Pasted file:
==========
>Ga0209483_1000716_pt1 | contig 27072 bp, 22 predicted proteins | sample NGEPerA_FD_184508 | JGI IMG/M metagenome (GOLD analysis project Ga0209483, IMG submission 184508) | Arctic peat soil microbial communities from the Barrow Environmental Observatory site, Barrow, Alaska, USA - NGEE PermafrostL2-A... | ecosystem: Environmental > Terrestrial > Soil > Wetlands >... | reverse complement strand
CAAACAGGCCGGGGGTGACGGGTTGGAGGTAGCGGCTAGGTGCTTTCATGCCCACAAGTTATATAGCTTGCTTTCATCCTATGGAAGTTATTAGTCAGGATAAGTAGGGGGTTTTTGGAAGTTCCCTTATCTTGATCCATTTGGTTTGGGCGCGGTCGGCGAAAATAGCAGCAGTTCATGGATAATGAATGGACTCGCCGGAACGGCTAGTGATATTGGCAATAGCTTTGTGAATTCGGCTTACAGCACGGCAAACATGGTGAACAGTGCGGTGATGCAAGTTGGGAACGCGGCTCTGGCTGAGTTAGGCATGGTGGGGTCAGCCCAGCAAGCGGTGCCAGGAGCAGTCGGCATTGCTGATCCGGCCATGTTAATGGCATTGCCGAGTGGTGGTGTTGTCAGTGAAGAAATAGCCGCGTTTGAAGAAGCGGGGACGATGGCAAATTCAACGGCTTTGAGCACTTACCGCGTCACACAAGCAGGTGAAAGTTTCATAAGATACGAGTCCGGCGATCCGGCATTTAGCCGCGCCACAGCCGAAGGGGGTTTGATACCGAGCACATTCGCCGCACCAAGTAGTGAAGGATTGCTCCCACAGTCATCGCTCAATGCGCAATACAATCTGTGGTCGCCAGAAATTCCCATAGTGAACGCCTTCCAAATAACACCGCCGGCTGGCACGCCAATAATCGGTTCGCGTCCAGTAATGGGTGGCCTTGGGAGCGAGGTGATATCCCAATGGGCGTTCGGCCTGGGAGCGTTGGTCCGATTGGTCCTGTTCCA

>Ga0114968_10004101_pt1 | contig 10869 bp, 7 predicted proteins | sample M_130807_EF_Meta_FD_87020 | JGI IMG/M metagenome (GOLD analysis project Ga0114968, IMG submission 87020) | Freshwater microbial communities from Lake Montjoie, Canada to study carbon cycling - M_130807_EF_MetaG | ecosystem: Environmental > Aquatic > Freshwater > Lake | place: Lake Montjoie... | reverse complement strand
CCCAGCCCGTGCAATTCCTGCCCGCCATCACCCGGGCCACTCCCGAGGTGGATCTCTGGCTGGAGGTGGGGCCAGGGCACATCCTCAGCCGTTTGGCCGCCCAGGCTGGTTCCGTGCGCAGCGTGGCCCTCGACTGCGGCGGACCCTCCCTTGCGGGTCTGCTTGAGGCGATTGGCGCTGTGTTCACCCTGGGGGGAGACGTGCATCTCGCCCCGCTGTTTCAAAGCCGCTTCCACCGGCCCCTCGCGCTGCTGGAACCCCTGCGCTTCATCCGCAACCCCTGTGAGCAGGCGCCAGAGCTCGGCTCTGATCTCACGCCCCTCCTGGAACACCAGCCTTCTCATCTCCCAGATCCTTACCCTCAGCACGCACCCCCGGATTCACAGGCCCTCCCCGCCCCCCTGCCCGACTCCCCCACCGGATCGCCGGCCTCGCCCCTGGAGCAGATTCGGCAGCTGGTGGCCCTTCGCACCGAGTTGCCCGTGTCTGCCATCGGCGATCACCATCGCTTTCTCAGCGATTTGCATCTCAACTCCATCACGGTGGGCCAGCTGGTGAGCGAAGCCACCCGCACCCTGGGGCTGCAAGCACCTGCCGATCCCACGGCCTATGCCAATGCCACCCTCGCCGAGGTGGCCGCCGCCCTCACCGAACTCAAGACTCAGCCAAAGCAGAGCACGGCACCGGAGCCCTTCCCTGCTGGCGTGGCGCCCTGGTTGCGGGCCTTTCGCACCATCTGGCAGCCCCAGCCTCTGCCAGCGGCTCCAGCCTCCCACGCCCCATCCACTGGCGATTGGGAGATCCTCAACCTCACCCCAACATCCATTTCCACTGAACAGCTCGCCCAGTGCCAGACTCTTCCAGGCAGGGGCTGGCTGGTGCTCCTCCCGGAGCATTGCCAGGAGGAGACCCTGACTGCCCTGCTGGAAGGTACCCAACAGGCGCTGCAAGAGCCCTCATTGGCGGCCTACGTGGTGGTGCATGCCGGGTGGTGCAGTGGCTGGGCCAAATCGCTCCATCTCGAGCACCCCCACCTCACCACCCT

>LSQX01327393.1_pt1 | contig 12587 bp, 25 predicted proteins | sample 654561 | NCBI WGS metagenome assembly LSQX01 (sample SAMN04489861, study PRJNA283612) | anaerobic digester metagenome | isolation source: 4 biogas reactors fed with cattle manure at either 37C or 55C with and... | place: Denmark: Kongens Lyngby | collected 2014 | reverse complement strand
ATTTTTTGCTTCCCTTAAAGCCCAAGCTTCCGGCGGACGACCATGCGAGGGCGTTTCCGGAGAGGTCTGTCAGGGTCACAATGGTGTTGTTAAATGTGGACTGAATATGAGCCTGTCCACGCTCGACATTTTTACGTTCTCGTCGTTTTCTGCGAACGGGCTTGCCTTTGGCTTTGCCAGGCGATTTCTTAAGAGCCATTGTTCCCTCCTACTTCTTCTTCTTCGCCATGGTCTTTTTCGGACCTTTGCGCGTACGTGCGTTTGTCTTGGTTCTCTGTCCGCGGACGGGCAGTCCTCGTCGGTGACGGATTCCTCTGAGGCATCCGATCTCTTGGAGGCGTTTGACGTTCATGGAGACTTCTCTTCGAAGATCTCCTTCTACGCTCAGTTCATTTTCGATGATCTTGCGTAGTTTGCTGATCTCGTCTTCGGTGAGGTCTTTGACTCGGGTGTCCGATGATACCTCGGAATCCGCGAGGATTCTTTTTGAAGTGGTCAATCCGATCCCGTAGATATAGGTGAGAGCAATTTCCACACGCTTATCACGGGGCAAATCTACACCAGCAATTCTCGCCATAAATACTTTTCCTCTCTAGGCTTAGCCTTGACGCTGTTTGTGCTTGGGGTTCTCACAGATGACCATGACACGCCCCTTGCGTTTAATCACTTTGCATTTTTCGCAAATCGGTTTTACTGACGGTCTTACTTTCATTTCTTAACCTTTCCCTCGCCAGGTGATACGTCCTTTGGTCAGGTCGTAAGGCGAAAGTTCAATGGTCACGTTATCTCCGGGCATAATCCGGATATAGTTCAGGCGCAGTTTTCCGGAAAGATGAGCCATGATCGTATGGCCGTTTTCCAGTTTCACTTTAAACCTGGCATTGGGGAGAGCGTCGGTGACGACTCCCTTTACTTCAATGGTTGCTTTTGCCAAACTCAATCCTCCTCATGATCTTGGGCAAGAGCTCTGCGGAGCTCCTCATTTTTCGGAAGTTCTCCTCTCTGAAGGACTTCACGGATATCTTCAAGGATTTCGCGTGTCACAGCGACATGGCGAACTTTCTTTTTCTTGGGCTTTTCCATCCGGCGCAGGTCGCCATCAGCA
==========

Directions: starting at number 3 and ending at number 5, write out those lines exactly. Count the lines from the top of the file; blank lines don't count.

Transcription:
>Ga0114968_10004101_pt1 | contig 10869 bp, 7 predicted proteins | sample M_130807_EF_Meta_FD_87020 | JGI IMG/M metagenome (GOLD analysis project Ga0114968, IMG submission 87020) | Freshwater microbial communities from Lake Montjoie, Canada to study carbon cycling - M_130807_EF_MetaG | ecosystem: Environmental > Aquatic > Freshwater > Lake | place: Lake Montjoie... | reverse complement strand
CCCAGCCCGTGCAATTCCTGCCCGCCATCACCCGGGCCACTCCCGAGGTGGATCTCTGGCTGGAGGTGGGGCCAGGGCACATCCTCAGCCGTTTGGCCGCCCAGGCTGGTTCCGTGCGCAGCGTGGCCCTCGACTGCGGCGGACCCTCCCTTGCGGGTCTGCTTGAGGCGATTGGCGCTGTGTTCACCCTGGGGGGAGACGTGCATCTCGCCCCGCTGTTTCAAAGCCGCTTCCACCGGCCCCTCGCGCTGCTGGAACCCCTGCGCTTCATCCGCAACCCCTGTGAGCAGGCGCCAGAGCTCGGCTCTGATCTCACGCCCCTCCTGGAACACCAGCCTTCTCATCTCCCAGATCCTTACCCTCAGCACGCACCCCCGGATTCACAGGCCCTCCCCGCCCCCCTGCCCGACTCCCCCACCGGATCGCCGGCCTCGCCCCTGGAGCAGATTCGGCAGCTGGTGGCCCTTCGCACCGAGTTGCCCGTGTCTGCCATCGGCGATCACCATCGCTTTCTCAGCGATTTGCATCTCAACTCCATCACGGTGGGCCAGCTGGTGAGCGAAGCCACCCGCACCCTGGGGCTGCAAGCACCTGCCGATCCCACGGCCTATGCCAATGCCACCCTCGCCGAGGTGGCCGCCGCCCTCACCGAACTCAAGACTCAGCCAAAGCAGAGCACGGCACCGGAGCCCTTCCCTGCTGGCGTGGCGCCCTGGTTGCGGGCCTTTCGCACCATCTGGCAGCCCCAGCCTCTGCCAGCGGCTCCAGCCTCCCACGCCCCATCCACTGGCGATTGGGAGATCCTCAACCTCACCCCAACATCCATTTCCACTGAACAGCTCGCCCAGTGCCAGACTCTTCCAGGCAGGGGCTGGCTGGTGCTCCTCCCGGAGCATTGCCAGGAGGAGACCCTGACTGCCCTGCTGGAAGGTACCCAACAGGCGCTGCAAGAGCCCTCATTGGCGGCCTACGTGGTGGTGCATGCCGGGTGGTGCAGTGGCTGGGCCAAATCGCTCCATCTCGAGCACCCCCACCTCACCACCCT

>LSQX01327393.1_pt1 | contig 12587 bp, 25 predicted proteins | sample 654561 | NCBI WGS metagenome assembly LSQX01 (sample SAMN04489861, study PRJNA283612) | anaerobic digester metagenome | isolation source: 4 biogas reactors fed with cattle manure at either 37C or 55C with and... | place: Denmark: Kongens Lyngby | collected 2014 | reverse complement strand